We have recruiters in the UK and also recruit from Australia and New Zealand. Last year, we did a recruiting seminar in Korea. There is a huge market of teachers there because of the EPIK program. We put a lot of resources into on-line advertising via SEO and SEM. 

Once an ALT starts work, what is a typical day?

An ALT is typically at school from 8:30 a.m. to 4 p.m. They may have up to five classes a day. Our ALTs tend to teach independently from the Japanese teachers. We also encourage them to take an active part in school life by attending lunchtime with the children and taking part in school clubs and after class activities

In the 23 years you have been in Japan, have you noticed a difference in the way English is taught at schools?

I think that 23 years ago, gaijin teachers were window dressing, and not really seen as a resource. Japanese schools didn’t know how to use that resource. As Japanese teachers get used to working with ALTs, they have finally realized what an ALT can do.

What is a typical day for you?

I get here about 8:30 a.m. and tend to emails and put out the fires I find in my email box. I prefer phone calls to emails when it comes to interacting with people. I go to Osaka and Fukuoka a bit more. Sendai is a new branch and I was up there almost every month for a while.

Do you miss teaching?

I do. I love teaching and try to go to schools when I can, but it is usually to attend an event.

  • -4

    y3chome

    Heyyyy Darrin all the best.

  • 2

    napoleancomplex

    I did Interac for 3 years.. they basically left me alone while I did my teaching thing. Never really had any issues with them but I know a lot of people who had sour experiences with them

  • 7

    uzneko

    "What about the Fukushima nuclear crisis?

    The closest school we had someone is 55 kms away from the nuclear power plant. The teacher is still working there. "

    That's not true, my boyfriend and I know at least one Interac teacher who had to move to a new school because he was teaching in what is now the exclusion zone (we worked with them for 2 years, now do private)

  • 22

    Ben Jack

    We also encourage them to take an active part in school life by attending lunchtime with the children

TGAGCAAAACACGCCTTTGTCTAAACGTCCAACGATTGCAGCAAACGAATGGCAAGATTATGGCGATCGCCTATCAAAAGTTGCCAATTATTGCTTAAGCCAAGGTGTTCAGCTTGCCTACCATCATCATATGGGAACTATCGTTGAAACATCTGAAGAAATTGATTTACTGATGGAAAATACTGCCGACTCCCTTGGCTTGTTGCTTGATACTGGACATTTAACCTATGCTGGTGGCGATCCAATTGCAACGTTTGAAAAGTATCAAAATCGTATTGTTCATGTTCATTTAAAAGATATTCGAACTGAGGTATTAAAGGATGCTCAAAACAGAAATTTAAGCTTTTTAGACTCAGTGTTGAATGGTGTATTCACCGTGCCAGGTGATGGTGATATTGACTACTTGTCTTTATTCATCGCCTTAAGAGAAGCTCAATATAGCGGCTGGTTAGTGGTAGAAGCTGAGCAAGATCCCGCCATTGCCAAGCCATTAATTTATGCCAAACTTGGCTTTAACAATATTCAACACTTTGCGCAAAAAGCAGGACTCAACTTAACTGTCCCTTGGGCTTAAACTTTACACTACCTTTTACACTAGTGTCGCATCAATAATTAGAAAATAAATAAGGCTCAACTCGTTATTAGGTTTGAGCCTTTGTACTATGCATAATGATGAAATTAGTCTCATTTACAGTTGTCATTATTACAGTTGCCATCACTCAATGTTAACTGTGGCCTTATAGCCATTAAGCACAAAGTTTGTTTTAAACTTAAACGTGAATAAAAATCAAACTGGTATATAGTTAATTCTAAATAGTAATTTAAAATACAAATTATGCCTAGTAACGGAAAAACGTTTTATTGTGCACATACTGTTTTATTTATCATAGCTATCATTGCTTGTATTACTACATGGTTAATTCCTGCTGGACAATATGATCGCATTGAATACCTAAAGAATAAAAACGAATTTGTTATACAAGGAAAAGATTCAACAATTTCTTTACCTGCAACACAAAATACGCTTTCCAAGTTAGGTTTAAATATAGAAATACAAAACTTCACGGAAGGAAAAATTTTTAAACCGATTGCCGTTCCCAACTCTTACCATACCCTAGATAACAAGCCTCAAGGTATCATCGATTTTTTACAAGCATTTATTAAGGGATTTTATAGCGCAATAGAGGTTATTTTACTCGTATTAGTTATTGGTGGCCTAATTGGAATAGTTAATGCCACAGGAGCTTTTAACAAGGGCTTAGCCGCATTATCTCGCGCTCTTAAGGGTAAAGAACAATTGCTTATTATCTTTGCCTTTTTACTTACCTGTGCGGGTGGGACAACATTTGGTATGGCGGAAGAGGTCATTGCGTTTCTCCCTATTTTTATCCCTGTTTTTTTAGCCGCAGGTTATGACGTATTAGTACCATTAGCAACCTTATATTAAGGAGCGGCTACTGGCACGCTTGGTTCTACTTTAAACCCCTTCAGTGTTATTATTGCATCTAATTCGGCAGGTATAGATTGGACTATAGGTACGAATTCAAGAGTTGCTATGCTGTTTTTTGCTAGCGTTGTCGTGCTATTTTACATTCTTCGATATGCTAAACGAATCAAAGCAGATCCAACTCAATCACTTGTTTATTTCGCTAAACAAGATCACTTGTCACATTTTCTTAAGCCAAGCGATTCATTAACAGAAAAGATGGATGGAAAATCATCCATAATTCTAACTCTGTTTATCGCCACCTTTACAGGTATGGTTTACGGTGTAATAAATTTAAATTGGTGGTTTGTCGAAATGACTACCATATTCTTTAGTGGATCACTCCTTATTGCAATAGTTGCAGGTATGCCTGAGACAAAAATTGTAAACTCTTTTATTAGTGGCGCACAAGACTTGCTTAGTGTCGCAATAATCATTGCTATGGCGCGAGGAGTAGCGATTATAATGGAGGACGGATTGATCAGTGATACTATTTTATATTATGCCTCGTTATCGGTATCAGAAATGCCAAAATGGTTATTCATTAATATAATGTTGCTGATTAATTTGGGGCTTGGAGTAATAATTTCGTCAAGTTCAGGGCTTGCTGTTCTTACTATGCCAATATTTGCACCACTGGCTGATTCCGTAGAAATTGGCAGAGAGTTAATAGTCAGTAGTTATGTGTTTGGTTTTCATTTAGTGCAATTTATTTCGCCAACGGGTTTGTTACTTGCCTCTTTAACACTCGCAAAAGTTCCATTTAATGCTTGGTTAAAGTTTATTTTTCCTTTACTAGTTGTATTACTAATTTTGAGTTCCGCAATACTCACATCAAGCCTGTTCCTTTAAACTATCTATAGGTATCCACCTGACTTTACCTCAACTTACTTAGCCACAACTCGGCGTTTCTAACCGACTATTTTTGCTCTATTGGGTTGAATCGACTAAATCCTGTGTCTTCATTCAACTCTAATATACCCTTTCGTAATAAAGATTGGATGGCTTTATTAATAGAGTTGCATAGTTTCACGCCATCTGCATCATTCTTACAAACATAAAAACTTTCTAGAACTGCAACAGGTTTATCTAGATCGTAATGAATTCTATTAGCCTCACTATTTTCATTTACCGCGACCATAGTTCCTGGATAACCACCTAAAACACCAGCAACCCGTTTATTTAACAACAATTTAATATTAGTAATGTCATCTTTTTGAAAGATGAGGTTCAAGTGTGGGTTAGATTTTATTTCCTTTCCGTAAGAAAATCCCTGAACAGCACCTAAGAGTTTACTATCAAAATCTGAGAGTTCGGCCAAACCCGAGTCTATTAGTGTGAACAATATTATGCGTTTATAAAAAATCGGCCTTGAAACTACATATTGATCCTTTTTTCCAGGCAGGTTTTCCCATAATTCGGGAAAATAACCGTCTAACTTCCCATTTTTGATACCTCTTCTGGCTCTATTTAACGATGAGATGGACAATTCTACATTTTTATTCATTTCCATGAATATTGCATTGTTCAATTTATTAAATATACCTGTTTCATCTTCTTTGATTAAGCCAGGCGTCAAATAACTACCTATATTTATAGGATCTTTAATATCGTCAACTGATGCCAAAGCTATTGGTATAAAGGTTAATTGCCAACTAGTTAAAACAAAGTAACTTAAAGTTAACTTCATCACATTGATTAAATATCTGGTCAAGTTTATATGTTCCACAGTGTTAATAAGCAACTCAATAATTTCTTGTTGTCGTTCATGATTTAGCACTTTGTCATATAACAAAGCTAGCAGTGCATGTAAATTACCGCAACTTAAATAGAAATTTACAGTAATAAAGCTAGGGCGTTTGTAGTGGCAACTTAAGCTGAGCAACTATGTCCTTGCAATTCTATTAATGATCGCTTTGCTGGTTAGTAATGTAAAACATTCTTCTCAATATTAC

Aw, gee. Isn't that sweet? Course, according to employees, you don't pay them for that time to avoid paying for their health insurance. Personally, I hate the idea that public schools are paying the exact same amount of money for Interac ALTs as they would for JETs, yet the particpant doesn't get nearly as much. The exra goes Interac's pockets for doing nothing that was not being done already. It is temp outfits like this, be it those that hire Japanese or non-Japanese that has been the economic downfall of Japan.

  • -21

    MattCampbell

    I think those who are actively teaching for Interac at the moment are quite happy in their work, they get treated fairly and care more about the students education than their salary. Whether is is in a danger zone, an isolated spot or a densely populated area, the students deserve a good education and I feel that is the most important issue. Well done Darrin... And congratulations to all those teachers who are making a difference by helping to make the students education a fun-filled and happy experience, keep up the good work....

  • 19

    Ranger_Miffy2

    Two years with this lot. Yokohama office. Was called in to be berated several times for having an opinion. Treated like an tool by them. Deceived several times. Refused to do "lunch time" activities. It's my lunch time, y'know? Was very glad to leave to move onto better things. Only with them to get to a better situation, but did not appreciate their basically deceitful ways.

    Ultimately, my take is that lazy high schools play right into the hands of Interac. If they treated hiring native English speakers as a real job, they would get much better results. It was only too obvious that I was just a cheap hire. No pensions, no health insurance, no future. Therefore, I put the well-deserved minimal effort into my time there. And felt unhappy about this relationship. It was rather demeaning.

    Other views may differ. This was my experience.

  • 16

    loserville